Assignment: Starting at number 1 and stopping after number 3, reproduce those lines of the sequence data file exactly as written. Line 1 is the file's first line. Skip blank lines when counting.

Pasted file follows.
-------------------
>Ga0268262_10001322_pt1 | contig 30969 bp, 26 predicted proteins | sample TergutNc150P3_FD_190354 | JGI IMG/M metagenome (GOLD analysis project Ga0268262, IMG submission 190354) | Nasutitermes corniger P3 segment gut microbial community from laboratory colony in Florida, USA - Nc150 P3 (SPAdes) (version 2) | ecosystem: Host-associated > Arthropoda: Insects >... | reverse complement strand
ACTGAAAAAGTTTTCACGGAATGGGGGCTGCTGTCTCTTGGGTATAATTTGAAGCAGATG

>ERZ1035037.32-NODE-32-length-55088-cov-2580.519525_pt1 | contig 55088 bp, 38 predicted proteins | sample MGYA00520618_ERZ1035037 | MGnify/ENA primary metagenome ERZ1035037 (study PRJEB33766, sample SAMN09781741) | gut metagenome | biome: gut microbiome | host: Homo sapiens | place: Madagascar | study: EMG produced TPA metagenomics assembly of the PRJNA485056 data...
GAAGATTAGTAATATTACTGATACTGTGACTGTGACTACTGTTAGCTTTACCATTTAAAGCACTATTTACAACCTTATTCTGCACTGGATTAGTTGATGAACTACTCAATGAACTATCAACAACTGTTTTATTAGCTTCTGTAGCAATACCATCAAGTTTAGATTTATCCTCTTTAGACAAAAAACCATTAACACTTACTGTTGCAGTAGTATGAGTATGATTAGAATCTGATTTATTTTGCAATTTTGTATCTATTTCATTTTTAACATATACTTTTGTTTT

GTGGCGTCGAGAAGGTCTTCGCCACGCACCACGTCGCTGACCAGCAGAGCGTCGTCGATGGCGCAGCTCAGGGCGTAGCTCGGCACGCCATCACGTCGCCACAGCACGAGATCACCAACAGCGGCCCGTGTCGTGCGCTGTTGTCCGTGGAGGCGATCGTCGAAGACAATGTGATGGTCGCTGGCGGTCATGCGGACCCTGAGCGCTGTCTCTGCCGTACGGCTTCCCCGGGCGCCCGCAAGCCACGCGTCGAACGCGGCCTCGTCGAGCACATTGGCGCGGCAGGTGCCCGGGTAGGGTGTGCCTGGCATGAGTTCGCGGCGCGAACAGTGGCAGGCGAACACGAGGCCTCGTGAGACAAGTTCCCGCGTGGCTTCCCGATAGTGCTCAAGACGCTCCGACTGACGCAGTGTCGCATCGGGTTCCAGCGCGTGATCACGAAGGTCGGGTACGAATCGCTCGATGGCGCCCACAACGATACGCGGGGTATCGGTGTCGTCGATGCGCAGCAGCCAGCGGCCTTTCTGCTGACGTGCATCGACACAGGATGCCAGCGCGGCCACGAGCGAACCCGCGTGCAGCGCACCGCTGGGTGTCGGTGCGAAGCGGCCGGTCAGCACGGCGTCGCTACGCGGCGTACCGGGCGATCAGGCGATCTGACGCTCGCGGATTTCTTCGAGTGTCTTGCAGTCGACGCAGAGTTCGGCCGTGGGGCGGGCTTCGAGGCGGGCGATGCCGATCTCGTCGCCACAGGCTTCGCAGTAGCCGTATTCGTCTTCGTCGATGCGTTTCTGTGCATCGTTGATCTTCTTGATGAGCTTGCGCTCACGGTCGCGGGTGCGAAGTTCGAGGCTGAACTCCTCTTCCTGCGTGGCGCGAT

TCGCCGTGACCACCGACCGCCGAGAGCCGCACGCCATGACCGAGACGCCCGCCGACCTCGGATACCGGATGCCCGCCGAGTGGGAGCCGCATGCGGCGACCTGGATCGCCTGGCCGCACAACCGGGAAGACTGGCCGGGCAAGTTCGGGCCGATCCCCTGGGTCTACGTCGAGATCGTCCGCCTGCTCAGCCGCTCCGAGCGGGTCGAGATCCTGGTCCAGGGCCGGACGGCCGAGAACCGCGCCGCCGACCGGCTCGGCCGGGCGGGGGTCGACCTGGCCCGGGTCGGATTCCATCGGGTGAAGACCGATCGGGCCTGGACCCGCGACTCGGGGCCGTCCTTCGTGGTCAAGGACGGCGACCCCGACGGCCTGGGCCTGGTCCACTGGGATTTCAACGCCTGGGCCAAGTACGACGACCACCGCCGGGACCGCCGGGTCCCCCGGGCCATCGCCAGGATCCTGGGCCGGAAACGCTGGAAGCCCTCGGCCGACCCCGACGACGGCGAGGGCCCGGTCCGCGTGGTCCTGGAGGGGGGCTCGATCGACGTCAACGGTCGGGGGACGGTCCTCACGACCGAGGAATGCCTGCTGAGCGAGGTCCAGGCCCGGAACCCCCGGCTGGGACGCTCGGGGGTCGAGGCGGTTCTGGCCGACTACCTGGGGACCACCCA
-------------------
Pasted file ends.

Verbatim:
>Ga0268262_10001322_pt1 | contig 30969 bp, 26 predicted proteins | sample TergutNc150P3_FD_190354 | JGI IMG/M metagenome (GOLD analysis project Ga0268262, IMG submission 190354) | Nasutitermes corniger P3 segment gut microbial community from laboratory colony in Florida, USA - Nc150 P3 (SPAdes) (version 2) | ecosystem: Host-associated > Arthropoda: Insects >... | reverse complement strand
ACTGAAAAAGTTTTCACGGAATGGGGGCTGCTGTCTCTTGGGTATAATTTGAAGCAGATG

>ERZ1035037.32-NODE-32-length-55088-cov-2580.519525_pt1 | contig 55088 bp, 38 predicted proteins | sample MGYA00520618_ERZ1035037 | MGnify/ENA primary metagenome ERZ1035037 (study PRJEB33766, sample SAMN09781741) | gut metagenome | biome: gut microbiome | host: Homo sapiens | place: Madagascar | study: EMG produced TPA metagenomics assembly of the PRJNA485056 data...